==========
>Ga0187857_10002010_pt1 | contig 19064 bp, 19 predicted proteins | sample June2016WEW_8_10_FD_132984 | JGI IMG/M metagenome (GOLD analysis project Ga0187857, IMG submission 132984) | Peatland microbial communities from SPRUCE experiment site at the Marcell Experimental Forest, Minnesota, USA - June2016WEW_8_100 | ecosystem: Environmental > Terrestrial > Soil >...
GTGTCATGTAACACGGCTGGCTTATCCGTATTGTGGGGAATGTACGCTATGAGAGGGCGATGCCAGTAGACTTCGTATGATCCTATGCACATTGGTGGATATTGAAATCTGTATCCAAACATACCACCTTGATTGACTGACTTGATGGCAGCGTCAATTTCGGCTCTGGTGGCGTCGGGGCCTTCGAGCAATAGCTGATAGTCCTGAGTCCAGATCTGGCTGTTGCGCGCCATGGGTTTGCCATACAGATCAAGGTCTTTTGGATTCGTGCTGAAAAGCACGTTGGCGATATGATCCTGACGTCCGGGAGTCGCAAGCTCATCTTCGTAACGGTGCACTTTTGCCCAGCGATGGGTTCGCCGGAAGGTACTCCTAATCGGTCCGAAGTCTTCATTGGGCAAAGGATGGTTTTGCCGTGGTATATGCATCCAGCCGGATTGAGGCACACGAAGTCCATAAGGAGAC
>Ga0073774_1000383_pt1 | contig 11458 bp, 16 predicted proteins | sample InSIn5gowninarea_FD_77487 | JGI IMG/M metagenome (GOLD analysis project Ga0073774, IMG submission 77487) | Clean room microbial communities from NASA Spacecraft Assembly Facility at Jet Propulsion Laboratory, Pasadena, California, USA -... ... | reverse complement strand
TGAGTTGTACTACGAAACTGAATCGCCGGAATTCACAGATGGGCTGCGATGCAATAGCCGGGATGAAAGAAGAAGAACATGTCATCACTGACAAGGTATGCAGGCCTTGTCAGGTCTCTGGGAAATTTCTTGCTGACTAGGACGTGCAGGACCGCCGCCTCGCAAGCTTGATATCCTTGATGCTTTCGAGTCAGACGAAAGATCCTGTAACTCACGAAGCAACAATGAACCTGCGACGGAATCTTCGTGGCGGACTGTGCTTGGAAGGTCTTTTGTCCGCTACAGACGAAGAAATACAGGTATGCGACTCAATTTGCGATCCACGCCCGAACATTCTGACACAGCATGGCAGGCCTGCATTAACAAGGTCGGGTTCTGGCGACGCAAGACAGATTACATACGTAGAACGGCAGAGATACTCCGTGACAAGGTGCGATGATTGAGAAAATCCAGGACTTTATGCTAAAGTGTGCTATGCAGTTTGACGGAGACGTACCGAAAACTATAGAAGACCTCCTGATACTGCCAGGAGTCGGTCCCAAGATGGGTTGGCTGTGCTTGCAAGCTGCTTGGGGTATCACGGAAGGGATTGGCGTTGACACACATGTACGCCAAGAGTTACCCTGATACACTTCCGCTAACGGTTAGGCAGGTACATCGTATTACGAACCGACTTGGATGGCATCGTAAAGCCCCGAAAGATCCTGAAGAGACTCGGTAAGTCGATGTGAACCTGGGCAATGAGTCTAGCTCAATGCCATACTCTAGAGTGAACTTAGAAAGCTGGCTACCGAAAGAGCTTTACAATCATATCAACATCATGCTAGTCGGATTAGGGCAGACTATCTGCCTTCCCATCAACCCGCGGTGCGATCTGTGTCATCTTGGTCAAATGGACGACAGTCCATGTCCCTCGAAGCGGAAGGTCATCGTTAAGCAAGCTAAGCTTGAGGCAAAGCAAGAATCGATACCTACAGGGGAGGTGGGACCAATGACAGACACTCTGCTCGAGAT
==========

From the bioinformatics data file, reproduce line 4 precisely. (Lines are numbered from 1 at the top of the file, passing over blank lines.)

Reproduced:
TGAGTTGTACTACGAAACTGAATCGCCGGAATTCACAGATGGGCTGCGATGCAATAGCCGGGATGAAAGAAGAAGAACATGTCATCACTGACAAGGTATGCAGGCCTTGTCAGGTCTCTGGGAAATTTCTTGCTGACTAGGACGTGCAGGACCGCCGCCTCGCAAGCTTGATATCCTTGATGCTTTCGAGTCAGACGAAAGATCCTGTAACTCACGAAGCAACAATGAACCTGCGACGGAATCTTCGTGGCGGACTGTGCTTGGAAGGTCTTTTGTCCGCTACAGACGAAGAAATACAGGTATGCGACTCAATTTGCGATCCACGCCCGAACATTCTGACACAGCATGGCAGGCCTGCATTAACAAGGTCGGGTTCTGGCGACGCAAGACAGATTACATACGTAGAACGGCAGAGATACTCCGTGACAAGGTGCGATGATTGAGAAAATCCAGGACTTTATGCTAAAGTGTGCTATGCAGTTTGACGGAGACGTACCGAAAACTATAGAAGACCTCCTGATACTGCCAGGAGTCGGTCCCAAGATGGGTTGGCTGTGCTTGCAAGCTGCTTGGGGTATCACGGAAGGGATTGGCGTTGACACACATGTACGCCAAGAGTTACCCTGATACACTTCCGCTAACGGTTAGGCAGGTACATCGTATTACGAACCGACTTGGATGGCATCGTAAAGCCCCGAAAGATCCTGAAGAGACTCGGTAAGTCGATGTGAACCTGGGCAATGAGTCTAGCTCAATGCCATACTCTAGAGTGAACTTAGAAAGCTGGCTACCGAAAGAGCTTTACAATCATATCAACATCATGCTAGTCGGATTAGGGCAGACTATCTGCCTTCCCATCAACCCGCGGTGCGATCTGTGTCATCTTGGTCAAATGGACGACAGTCCATGTCCCTCGAAGCGGAAGGTCATCGTTAAGCAAGCTAAGCTTGAGGCAAAGCAAGAATCGATACCTACAGGGGAGGTGGGACCAATGACAGACACTCTGCTCGAGAT